Season after Pentecost, 2023
Quite a different service this year. It does not open with the C. F. Alexander hymn "There is a green hill far away", which I think was a nod to the popularity of "Once in royal David's city" at Christmas, also by Alexander.
Note that the Lotti is performed with organ.
The long march of the Easter cycle is an ever-tightening spiral.
In the period leading up to Easter, the Church's holiest day, time circles in on itself. Intensity increases over time.
First there is the long, patient sweep of Lent.
Towards its end comes the looping back of Holy Week.
The spiral tightens at the Triduum.
The cadences come quicker–faster and faster as we near the dawn of Easter.
Even in the Easter Vigil, as near as we can get in our liturgy to the Resurrection moment without quite arriving yet, we continue to spin toward the central mystery of the Christian faith.
As we come careening toward Resurrection through a series of readings that give the whole history of our faith, the final turn in the liturgy takes our very lives.
“Through the Paschal mystery, dear friends, we are buried with Christ by Baptism into his death, and raised with him to newness of life.”
It is here, through baptism, that the Resurrection is finally revealed. That it finally makes sense.
In this final turn, the spiral finally reaches back on itself and explodes outward in every dimension it can find.
The liturgy may be man-made, but its pattern helps us encounter God-made mystery and meaning.
The whole shape of this season points to its center.
Happy spiralling, friends.
This year brings a special moment that I've been waiting for since... well, for years.
That is the confluence of Good Friday and the Feast of the Annunciation (Mar. 25).
Now, before you get all huffy, yes, I know this feast is transferred.
In Holy Week (the week from Palm Sunday to Easter) and in Easter Week (the week from Easter to the following Sunday) all "lesser feasts" are transferred to later in the calendar. This makes sense. This is the holiest time of the church year, and our focus should rightly be on our Lord's passion, death, and resurrection. This year the Episcopal Church will formally celebrate this feast on April 4 (Jesus needing a shorter than usual gestation period this year).
But still, the fact remains that in many circumstances Mar. 25 would be the day that the Church remembers the announcement to a young girl, a virgin, that she was pregnant with God.
So for Anglicans, who are Christians who do theology with a heavy dose of big-I Incarnation, there is at least a unique opportunity for theological exploration here. And it's one that was written beautifully 408 years ago by John Donne.
What happened in 1608? Please note that the date that I have for this poem is 1608. But Easter was on April 6 that year, so maybe Donne was actually writing about something else? Oh, no, have I been waiting for the wrong day?! I don't think so.
How often is Good Friday on March 25? This last occurred in 2005, which is when I drafted this article (thanks, Internet!). When does it happen again? Well, I can't find it on my calendar for a while...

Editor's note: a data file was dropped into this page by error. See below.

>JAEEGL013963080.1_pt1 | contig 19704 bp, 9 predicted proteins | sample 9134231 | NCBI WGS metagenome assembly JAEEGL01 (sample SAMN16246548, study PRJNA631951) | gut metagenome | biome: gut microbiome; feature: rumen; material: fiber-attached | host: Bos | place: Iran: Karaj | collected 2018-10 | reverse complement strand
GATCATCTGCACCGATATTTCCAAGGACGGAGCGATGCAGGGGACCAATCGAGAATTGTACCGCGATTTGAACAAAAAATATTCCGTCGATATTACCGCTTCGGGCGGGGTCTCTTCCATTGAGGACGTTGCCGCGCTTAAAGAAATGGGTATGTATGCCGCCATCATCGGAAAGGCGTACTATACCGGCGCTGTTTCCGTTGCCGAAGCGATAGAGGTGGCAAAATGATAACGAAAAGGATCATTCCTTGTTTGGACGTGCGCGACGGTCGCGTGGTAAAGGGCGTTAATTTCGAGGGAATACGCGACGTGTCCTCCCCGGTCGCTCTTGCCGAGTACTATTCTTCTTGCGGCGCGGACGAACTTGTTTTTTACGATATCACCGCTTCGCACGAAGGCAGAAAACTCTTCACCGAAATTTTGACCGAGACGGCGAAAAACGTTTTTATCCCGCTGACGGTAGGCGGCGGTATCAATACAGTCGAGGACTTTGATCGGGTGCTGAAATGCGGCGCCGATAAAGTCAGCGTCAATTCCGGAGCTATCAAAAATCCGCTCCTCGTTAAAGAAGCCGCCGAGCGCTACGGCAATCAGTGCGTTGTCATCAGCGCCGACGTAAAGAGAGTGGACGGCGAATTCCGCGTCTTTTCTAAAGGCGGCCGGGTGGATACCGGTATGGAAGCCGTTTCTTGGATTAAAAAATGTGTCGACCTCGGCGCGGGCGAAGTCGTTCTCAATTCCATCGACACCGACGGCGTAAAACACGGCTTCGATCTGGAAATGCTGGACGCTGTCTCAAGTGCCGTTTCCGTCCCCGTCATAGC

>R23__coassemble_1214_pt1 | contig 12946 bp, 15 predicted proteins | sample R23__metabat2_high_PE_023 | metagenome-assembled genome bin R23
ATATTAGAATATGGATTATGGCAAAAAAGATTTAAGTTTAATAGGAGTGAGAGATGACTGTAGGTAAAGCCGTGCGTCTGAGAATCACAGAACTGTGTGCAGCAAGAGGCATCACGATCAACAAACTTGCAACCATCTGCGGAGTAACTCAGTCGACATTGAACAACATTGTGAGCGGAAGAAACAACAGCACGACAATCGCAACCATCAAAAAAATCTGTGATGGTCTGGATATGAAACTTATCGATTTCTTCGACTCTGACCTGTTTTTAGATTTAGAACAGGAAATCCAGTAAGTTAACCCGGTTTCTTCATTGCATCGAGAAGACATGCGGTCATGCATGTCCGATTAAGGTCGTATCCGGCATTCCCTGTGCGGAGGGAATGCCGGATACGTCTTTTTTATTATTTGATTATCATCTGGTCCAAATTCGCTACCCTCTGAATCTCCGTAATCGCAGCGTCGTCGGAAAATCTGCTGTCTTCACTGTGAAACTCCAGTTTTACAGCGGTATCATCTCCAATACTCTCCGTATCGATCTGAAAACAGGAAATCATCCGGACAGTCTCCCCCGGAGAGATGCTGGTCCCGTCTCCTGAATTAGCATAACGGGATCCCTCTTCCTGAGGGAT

Upon the Annunciation and Passion Falling upon One Day. 1608 Tamely, frail body, abstain today; today My soul eats twice, Christ hither and away. She sees Him man, so like God made in this, That of them both a circle emblem is, Whose first and last concur; this doubtful day Of feast or fast, Christ came and went away; She sees Him nothing twice at once, who’s all; She sees a Cedar plant itself and fall, Her Maker put to making, and the head Of life at once not yet alive yet dead; She sees at once the virgin mother stay Reclused at home, public at Golgotha; Sad and rejoiced she’s seen at once, and seen At almost fifty and at scarce fifteen; At once a Son is promised her, and gone; Gabriel gives Christ to her, He her to John; Not fully a mother, she’s in orbity, At once receiver and the legacy; All this, and all between, this day hath shown, The abridgement of Christ’s story, which makes one (As in plain maps, the furthest west is east) Of the Angels’ Ave and Consummatum est. How well the Church, God’s court of faculties, Deals in some times and seldom joining these! As by the self-fixed Pole we never do Direct our course, but the next star thereto, Which shows where the other is and which we say (Because it strays not far) doth never stray, So God by His Church, nearest to Him, we know And stand firm, if we by her motion go; His Spirit, as His fiery pillar doth Lead, and His Church, as cloud, to one end both. This Church, by letting these days join, hath shown Death and conception in mankind is one: Or ‘twas in Him the same humility That He would be a man and leave to be: Or as creation He had made, as God, With the last judgment but one period, His imitating Spouse would join in one Manhood’s extremes: He shall come, He is gone: Or as though the least of His pains, deeds, or words, Would busy a life, she all this day affords; This treasure then, in gross, my soul uplay, And in my life retail it every day. – John Donne
This evening I had the good fortune to be able to attend the "Passion Vespers: Meditations on the Passion of Christ" at the Church of St. Michael & St. George, St. Louis. It was billed as "service of the spoken word and music featuring readings selected from Scripture, the ancient Church Fathers, and modern-day poets interspersed with seasonal music, sung by the Choir, to illuminate the texts."
There is something compelling about the idea of worship on the Evening of Palm Sunday. The festivity of the morning being ended, Holy Week has entered its dark, preparatory intensity. A service on this day, or early in Holy Week, can draw is further in to the mystery and simply allow us a place to reflect, pray, and praise.